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Tag: Room Envy
The wood paneling and stone fireplace may typify an old boys’ club library, but this Buckhead study belongs to the lady of the house. Interior designer Tish Mills gave it a colorful, stylish twist.
A velvet Ikat fabric that Kristin Kong discovered at the Grand Bazaar in Istanbul became the catalyst for her Atlanta dining room. “I’ve always loved green and knew I would build a room around it,” says the interior designer. “It’s now my favorite room of the house.”
A trip to Palm Springs, California, inspired interior designer Susie Prince and her husband, Victor, to reinterpret midcentury-modern for their 1960s kitchen in Chamblee. White appliances with wood? Right on.
Architectural details don’t have to be original to the home. Design blogger Kristin Jackson added molding, bookshelves, and a faux fireplace to a spare room in her 1950s ranch in Smyrna, transforming it into a library-like salon.
Vacation homes should be about fun, not chores, so celebrity interior designer and TV host Vern Yip created a low-maintenance courtyard at his family’s Rosemary Beach house, an escape from daily life in Atlanta.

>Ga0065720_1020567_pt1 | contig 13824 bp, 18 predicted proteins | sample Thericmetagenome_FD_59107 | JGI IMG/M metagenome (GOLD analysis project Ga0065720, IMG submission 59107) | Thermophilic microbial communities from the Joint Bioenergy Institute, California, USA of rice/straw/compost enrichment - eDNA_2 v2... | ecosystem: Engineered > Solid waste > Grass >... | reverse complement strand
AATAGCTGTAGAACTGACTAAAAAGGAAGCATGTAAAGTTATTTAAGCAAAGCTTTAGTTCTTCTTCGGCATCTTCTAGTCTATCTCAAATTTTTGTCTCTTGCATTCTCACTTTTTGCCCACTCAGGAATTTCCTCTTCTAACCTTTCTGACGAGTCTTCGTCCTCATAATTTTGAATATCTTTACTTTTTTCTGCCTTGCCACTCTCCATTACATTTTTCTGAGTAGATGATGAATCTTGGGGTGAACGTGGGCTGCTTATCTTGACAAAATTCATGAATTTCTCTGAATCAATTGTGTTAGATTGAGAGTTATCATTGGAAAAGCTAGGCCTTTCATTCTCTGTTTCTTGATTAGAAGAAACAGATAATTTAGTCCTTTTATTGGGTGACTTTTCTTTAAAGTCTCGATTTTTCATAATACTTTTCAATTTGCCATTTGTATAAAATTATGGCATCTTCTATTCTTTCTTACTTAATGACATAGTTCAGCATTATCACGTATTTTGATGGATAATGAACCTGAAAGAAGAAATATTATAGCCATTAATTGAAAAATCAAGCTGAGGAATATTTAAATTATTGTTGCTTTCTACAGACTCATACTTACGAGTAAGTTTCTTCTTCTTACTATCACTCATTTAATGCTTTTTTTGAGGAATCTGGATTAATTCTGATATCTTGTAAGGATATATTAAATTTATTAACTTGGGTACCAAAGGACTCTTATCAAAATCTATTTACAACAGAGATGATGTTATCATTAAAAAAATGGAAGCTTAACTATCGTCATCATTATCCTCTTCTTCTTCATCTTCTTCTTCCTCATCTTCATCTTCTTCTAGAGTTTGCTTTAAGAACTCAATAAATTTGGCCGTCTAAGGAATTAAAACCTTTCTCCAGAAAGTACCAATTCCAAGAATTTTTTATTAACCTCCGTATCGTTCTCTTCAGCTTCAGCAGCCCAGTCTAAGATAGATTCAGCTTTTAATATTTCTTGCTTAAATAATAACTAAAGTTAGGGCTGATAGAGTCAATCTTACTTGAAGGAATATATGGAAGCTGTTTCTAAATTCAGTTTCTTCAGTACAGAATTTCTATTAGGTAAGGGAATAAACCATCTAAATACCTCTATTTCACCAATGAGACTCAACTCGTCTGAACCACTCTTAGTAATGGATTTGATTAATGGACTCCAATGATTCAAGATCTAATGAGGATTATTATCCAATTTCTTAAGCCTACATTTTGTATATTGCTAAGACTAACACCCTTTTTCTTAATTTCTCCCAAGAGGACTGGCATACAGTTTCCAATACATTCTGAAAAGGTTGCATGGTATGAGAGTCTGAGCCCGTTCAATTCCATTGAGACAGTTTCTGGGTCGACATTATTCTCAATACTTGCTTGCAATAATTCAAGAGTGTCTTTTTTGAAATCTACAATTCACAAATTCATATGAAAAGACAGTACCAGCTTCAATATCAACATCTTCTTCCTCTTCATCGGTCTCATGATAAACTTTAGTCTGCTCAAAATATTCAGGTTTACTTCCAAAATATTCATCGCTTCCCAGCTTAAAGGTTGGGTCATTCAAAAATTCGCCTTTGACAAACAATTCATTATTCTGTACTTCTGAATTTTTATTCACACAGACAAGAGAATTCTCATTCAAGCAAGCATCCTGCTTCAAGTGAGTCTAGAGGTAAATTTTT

More than just a room for the washer and dryer, this multipurpose area was dubbed “the family studio” by homeowner Alea Moore, her husband, and four children.
Homeowner Matthew Quinn had to catch his breath when he first walked into this empty penthouse. The lush rooftop rooms are decked out for entertaining and provide incredible views of downtown and west Atlanta.
The superheroes in this spiffy redo are paint and fabric, two relatively inexpensive investments with a lot of power. The Peachtree City home office once languished with cherry cabinets and gold wall paint until local design firm Steiner Pope came to the rescue.
An affinity for the Beatles was the starting point for John Byrne’s office, where the retired Coca-Cola exec now relaxes among his beloved British icons. Cartersville-based interior designer Beverly Baribault deftly channeled Carnaby Street—circa 1968—throughout the space.
Making the most of a 1920s Poncey-Highland house, architect Roger DeWeese tapped into unused attic space to create a spacious master bath. “Since the upstairs windows look directly into a tree canopy, we made it a modern ‘treehouse’ experience.”